Battle for Bikini Bottom may not have been the best collectathon out there, but you could tell its developers loved both the SpongeBob IP and collectathon genre and created a secret formula no SpongeBob game captured before or after. As such, it only made sense that Battle for Bikini Bottom was the first game THQ Nordic decided to revisit after striking a deal with Nickelodeon in early 2018.
How does Rehydrated capture that nostalgia?
In 2020, SpongeBob SquarePants: Battle for Bikini Bottom – Rehydrated may feel extremely odd to newcomers. By 2020’s standards, its platforming mechanics feel rudimentary, but as a returning fan, it’s an exhilarating blast from the past that I couldn’t get enough of.
Rehydrated gives the game a fresh coast of graphics for 2020 but otherwise keeps things mostly the same. It’s closest comparison in recent years would be Crash Bandicoot N. Sane Trilogy. The biggest things to have changed are the more straightforward menus and how Mr. Krabs also asks for more Shiny objects for his Golden Spatulas than he did in the original.
If a licensed game from 2003 doesn’t appeal to you at all, Rehydrated probably won’t do anything for you. If you’re like me and grew up with it, it’s nearly perfect in its recreation. The updated graphics are colorful, crisp, and faithful to both the original game and the show.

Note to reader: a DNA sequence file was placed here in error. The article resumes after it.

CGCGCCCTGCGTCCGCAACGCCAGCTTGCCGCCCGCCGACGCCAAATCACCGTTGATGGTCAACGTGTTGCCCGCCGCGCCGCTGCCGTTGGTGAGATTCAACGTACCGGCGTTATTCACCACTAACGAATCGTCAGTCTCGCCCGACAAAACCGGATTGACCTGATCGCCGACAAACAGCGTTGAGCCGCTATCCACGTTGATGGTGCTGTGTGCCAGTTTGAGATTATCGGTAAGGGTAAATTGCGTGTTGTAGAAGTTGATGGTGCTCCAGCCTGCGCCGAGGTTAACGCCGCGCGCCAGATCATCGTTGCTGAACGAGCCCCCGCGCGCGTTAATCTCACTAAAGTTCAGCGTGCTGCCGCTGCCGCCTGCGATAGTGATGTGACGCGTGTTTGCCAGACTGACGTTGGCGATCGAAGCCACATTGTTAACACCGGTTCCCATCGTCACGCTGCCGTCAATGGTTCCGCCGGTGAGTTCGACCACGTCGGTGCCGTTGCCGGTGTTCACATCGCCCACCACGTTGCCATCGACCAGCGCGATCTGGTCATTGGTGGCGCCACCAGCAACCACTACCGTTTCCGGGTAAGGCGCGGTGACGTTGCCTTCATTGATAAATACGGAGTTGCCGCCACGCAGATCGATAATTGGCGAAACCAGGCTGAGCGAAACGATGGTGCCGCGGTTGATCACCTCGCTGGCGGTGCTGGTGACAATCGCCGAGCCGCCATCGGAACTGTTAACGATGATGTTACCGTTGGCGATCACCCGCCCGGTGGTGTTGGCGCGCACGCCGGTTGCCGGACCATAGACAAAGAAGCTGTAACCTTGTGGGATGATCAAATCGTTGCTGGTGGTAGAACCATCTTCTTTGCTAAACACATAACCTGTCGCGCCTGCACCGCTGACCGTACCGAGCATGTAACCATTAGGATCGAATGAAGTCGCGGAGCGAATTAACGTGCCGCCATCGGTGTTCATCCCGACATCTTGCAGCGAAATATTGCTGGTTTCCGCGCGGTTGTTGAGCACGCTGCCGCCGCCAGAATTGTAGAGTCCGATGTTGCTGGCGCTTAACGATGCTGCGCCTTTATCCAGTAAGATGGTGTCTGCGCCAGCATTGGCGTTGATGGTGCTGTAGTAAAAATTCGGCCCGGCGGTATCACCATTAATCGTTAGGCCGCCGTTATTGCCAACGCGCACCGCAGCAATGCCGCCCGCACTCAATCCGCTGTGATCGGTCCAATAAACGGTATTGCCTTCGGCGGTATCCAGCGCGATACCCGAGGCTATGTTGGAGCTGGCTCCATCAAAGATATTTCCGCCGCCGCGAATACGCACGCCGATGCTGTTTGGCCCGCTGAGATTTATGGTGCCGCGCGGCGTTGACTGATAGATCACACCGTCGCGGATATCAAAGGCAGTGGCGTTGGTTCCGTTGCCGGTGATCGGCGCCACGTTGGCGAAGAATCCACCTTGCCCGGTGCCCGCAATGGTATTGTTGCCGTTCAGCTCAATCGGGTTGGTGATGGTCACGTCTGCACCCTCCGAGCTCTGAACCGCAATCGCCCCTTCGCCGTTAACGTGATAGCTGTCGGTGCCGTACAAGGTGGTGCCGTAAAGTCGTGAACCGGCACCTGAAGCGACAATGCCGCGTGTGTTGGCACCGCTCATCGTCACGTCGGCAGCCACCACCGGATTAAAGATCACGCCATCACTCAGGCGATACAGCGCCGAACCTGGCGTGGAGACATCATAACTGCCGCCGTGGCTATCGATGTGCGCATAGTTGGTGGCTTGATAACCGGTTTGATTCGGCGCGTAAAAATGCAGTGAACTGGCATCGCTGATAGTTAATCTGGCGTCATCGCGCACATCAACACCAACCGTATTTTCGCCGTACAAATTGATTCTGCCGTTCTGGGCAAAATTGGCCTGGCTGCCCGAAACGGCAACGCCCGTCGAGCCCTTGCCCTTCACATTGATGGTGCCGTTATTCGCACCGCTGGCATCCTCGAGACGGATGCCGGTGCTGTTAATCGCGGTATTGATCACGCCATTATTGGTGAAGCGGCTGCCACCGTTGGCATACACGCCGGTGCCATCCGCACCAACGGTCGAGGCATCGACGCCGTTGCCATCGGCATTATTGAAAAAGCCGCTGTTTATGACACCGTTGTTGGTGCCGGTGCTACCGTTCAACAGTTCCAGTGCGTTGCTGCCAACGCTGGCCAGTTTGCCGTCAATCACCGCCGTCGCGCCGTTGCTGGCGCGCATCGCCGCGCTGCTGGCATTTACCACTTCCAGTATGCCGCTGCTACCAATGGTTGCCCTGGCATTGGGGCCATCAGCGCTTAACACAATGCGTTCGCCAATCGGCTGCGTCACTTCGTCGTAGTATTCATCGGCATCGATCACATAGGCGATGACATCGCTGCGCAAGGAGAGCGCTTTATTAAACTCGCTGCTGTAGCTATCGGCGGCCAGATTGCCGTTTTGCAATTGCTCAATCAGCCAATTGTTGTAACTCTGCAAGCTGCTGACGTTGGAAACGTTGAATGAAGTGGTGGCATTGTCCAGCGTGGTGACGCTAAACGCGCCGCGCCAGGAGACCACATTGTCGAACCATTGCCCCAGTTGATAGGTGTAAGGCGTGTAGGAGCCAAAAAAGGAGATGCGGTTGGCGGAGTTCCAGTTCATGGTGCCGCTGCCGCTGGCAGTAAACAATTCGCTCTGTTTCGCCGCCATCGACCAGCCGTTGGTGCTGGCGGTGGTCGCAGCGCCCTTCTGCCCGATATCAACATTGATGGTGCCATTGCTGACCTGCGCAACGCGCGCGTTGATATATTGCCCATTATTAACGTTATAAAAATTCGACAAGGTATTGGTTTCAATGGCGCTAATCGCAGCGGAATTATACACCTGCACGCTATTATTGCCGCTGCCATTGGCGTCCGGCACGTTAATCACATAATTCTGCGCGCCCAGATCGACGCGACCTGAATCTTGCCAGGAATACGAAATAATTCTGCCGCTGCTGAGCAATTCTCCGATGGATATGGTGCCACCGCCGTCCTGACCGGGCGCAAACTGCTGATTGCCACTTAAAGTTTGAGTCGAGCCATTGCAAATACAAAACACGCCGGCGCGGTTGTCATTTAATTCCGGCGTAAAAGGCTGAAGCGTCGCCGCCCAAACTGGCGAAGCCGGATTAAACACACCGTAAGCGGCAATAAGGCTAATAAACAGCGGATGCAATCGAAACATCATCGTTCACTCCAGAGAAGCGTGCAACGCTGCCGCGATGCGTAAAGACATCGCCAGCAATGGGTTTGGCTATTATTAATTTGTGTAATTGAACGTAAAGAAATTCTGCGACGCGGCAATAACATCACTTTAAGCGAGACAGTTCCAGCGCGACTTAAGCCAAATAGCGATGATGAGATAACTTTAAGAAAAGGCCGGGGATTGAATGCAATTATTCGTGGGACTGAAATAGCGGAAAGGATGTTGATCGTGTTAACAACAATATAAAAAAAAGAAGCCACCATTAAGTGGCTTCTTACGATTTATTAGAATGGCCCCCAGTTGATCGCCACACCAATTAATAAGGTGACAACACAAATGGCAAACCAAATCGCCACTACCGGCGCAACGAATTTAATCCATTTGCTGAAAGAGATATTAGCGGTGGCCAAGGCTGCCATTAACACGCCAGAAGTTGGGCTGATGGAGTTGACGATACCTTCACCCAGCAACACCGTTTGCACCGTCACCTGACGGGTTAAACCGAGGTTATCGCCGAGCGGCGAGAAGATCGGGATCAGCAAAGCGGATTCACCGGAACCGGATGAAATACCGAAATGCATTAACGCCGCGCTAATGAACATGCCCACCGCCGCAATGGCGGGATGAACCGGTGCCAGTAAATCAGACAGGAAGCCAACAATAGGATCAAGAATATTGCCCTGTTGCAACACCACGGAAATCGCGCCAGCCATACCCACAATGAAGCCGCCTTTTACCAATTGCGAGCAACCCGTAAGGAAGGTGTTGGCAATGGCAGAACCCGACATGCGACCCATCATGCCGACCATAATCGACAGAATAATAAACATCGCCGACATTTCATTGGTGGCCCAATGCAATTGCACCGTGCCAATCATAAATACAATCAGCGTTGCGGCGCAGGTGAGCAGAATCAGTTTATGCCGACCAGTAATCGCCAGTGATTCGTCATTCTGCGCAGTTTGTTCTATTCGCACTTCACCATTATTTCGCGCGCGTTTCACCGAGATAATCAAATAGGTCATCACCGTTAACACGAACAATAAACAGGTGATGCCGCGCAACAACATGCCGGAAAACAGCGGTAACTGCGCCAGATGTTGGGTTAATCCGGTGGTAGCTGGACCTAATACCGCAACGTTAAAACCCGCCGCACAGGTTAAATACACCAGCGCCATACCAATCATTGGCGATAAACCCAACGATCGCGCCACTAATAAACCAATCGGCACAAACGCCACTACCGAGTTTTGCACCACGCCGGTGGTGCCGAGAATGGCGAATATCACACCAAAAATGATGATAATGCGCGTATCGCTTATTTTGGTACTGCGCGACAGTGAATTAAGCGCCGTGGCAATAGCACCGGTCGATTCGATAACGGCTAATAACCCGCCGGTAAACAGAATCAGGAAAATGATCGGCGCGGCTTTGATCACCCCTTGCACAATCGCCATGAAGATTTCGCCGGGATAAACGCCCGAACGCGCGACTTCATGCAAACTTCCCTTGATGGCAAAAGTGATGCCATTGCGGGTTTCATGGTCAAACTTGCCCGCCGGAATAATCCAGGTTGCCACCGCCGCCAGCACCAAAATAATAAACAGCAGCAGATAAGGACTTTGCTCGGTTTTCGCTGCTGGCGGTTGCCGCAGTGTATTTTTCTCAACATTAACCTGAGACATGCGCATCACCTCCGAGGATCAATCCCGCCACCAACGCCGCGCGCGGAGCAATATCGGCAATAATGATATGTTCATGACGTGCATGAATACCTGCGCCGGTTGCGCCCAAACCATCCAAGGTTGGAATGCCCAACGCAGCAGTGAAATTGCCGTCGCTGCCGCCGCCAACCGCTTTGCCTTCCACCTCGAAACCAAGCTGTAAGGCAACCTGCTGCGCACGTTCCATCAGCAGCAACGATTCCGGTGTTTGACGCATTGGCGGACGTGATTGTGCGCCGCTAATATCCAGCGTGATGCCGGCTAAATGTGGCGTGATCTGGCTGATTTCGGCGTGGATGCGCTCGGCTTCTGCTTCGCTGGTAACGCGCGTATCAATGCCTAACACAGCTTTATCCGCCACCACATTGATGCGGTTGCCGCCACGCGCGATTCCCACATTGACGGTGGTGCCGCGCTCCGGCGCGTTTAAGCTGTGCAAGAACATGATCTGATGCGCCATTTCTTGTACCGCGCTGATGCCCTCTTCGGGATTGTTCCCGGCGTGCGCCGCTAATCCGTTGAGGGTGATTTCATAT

I was overcome by a giddy feeling whenever I entered a new area or met a new enemy, as it felt like I was playing these parts of Battle for Bikini Bottom for the first time all over again. Everything I praised the original for still stands, and I’m willing to personally overlook the dated aspects of the gameplay because it’s accurate to a game that means so much to me.
Not the perfect package
The original Battle for Bikini Bottom suffered from many gameplay exploits;I remember glitching out of bounds more than once. While these issues have been sorted out with Rehydrated, the recreation still has its own problems.
Even after the day one patch, Rehydrated occasionally has technical issues. The frame rate was fairly inconsistent. If too many explosions or shiny objects were on-screen, it would chug. A few cutscenes also de-synced with their audio, and other audio glitches would cause the same annoying sounds to repeat ad nauseam.
The game hard-crashed on me once, and some collision glitches sometimes made combat feel janky. These issues break an otherwise perfect nostalgic illusion, but can still be fixed via patches.